Passengers with reduced mobility shall be seated where they will not obstruct emergency exits, impede the crew in their duties, obstruct access to emergency equipment or hinder aircraft evacuation. "

When I made further enquiries about the aisle seat rule I got this response:

"We have not issued any other guidelines on the seating arrangement for the blind passengers. The guidelines given in the Flight Operations Notice (04/2008) do not prohibit blind passengers from taking up aisle seats.
Good news to get a response!

However, although the rules say a blind passenger is not prohibited from sitting in an aisle seat, doesn't say the carrier was wrong in making that determination on the rules.

Dragonair is using an interpretation of the rule and we would need to cross reference with any relevant anti-discrimination legislation to see if they acted illeagally.

Regards

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Old Oct 17, 08, 6:34 pm
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Originally Posted by LHR/MEL/Europe FF View Post
Good news to get a response!

However, although the rules say a blind passenger is not prohibited from sitting in an aisle seat, doesn't say the carrier was wrong in making that determination on the rules.

Dragonair is using an interpretation of the rule and we would need to cross reference with any relevant anti-discrimination legislation to see if they acted illeagally.
According to the man who documented the incident:
"The pilot said it was a regulation of the local aviation regulator" The website published Dragonair policy makes it clear that they are using the Hong Kong local aviation regulator.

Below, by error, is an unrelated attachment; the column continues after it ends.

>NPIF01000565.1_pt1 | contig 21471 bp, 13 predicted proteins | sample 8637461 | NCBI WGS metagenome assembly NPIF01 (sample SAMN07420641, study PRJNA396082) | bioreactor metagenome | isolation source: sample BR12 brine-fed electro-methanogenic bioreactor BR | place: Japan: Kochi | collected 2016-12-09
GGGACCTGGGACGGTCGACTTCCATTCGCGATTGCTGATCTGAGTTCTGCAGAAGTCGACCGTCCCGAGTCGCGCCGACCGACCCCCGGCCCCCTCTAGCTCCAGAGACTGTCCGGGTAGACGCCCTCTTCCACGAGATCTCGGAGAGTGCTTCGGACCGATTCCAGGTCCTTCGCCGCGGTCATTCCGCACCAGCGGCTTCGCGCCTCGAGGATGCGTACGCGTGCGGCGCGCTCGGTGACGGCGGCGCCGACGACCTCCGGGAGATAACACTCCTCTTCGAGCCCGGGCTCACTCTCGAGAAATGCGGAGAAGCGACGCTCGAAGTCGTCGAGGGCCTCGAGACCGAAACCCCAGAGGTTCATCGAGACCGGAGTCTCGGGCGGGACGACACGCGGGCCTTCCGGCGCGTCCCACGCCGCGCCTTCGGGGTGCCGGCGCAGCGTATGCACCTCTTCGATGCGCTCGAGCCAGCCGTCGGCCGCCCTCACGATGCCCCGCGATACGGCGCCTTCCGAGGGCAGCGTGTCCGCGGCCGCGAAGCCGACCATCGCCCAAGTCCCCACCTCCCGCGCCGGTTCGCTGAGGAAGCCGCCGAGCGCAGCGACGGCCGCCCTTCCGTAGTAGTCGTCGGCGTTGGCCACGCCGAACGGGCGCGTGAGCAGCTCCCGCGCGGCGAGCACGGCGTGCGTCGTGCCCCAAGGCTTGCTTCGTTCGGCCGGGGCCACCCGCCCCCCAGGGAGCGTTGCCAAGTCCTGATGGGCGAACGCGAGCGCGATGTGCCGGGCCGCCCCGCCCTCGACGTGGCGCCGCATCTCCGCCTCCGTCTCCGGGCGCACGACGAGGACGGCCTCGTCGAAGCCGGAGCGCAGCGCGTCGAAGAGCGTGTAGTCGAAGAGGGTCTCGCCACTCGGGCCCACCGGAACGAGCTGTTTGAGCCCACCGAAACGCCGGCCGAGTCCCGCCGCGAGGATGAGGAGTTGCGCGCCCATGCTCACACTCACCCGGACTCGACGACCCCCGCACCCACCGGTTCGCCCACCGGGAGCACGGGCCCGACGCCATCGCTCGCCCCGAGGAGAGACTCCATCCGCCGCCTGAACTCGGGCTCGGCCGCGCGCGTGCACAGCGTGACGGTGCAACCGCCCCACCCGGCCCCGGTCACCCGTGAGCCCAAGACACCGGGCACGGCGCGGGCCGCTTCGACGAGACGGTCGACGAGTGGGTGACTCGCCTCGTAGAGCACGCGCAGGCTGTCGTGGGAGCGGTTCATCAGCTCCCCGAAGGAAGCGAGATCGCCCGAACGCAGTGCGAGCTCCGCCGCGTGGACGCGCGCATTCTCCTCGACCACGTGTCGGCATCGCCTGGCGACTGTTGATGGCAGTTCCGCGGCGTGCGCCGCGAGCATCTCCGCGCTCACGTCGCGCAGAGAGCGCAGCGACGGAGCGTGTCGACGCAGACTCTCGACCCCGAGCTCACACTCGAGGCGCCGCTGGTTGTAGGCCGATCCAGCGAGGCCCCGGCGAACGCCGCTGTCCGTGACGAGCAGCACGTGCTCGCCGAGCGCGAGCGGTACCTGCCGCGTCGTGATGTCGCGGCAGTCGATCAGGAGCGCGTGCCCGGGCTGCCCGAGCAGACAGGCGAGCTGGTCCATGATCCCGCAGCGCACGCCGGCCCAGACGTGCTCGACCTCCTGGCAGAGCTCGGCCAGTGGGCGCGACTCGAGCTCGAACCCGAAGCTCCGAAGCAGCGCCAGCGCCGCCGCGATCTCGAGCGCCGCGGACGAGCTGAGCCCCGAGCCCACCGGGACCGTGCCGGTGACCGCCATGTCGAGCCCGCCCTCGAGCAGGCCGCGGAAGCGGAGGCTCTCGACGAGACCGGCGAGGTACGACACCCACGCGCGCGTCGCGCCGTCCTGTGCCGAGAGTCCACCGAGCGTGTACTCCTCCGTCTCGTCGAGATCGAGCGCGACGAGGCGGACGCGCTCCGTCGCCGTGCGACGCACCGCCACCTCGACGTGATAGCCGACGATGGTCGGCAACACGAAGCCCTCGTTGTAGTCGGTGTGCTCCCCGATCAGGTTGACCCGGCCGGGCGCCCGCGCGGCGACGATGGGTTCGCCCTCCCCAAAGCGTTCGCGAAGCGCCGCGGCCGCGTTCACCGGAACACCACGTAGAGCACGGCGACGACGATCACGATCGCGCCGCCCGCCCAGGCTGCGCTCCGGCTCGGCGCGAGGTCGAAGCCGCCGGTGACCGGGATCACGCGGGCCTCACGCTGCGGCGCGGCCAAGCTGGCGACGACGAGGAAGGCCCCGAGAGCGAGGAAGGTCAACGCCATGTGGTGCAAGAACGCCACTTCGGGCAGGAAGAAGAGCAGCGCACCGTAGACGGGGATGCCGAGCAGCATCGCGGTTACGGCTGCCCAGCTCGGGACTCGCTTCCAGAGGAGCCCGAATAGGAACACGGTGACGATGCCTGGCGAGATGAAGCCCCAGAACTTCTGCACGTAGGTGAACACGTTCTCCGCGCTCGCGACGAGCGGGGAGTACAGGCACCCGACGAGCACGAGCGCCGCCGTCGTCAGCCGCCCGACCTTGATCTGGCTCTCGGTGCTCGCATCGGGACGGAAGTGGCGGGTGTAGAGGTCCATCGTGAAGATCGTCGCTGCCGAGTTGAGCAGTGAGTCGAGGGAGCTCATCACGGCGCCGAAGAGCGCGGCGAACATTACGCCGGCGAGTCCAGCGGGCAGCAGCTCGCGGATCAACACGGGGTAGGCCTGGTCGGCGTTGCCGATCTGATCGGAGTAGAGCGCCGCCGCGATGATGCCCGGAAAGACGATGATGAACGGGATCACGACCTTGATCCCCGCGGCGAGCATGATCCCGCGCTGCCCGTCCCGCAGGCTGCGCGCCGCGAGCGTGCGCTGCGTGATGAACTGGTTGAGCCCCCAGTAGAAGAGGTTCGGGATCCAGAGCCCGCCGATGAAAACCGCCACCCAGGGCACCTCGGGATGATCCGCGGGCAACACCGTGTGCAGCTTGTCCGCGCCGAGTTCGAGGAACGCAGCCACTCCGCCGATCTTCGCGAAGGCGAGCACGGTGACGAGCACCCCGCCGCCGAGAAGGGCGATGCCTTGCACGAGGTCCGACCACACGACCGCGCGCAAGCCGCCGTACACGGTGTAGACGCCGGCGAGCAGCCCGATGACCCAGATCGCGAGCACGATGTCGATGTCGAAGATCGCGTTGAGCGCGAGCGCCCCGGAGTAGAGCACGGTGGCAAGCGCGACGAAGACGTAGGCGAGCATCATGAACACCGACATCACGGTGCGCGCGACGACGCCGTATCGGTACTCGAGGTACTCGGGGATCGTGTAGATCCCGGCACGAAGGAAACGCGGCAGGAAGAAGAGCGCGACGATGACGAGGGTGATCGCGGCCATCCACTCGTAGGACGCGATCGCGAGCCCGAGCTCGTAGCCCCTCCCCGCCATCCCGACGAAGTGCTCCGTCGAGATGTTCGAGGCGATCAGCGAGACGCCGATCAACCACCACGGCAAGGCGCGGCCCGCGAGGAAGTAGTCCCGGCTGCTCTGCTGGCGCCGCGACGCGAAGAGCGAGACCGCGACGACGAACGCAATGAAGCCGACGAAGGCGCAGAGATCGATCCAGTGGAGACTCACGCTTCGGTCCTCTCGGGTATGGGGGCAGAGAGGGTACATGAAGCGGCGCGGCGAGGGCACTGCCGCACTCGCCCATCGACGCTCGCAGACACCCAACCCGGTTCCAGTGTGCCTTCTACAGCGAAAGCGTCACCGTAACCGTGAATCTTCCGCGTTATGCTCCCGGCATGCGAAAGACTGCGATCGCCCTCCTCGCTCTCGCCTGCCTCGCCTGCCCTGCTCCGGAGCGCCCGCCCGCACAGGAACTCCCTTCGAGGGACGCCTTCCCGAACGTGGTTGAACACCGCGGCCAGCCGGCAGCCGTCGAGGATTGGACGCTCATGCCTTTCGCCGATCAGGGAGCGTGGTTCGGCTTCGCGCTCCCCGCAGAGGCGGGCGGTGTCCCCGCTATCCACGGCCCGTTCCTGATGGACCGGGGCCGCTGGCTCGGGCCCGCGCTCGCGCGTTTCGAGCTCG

That particular local aviation regulator, with very little prodding, is willing to explain to anyone who asks that those rules do not prohibit blind passengers from taking up aisle seats. So yes, the carrier was wrong.

Perhaps Dragonair never thought to ask this same regulator about the unfair interpretation they have chosen to apply to these rules and saw nothing wrong with their own prejudices colouring and warping their understanding of the regulator's safety guidelines. As Rabby forced them to confront the issue by delaying a plane, perhaps incurring some penalties and costs as a result, Dragonair might possibly look afresh at their policies and, who knows? The penny might drop that they are severely infringing on the civil rights of a proportion of their passengers for no justifiable reason.

Just in case they don't, I am taking this matter up with the Japanese authorities so they are at least aware of Dragonair's invisible policies. If Dragonair proceed with their plans to fly passengers to the UK (or Spain) I will take the matter up with these governments also.


Perhaps you can send a letter of support to the Dragonair crew on Rabby's flight or a note to commend them to their managers as you've made it clear how strongly you feel about their predicament.

Last edited by LapLap; Oct 17, 08 at 6:39 pm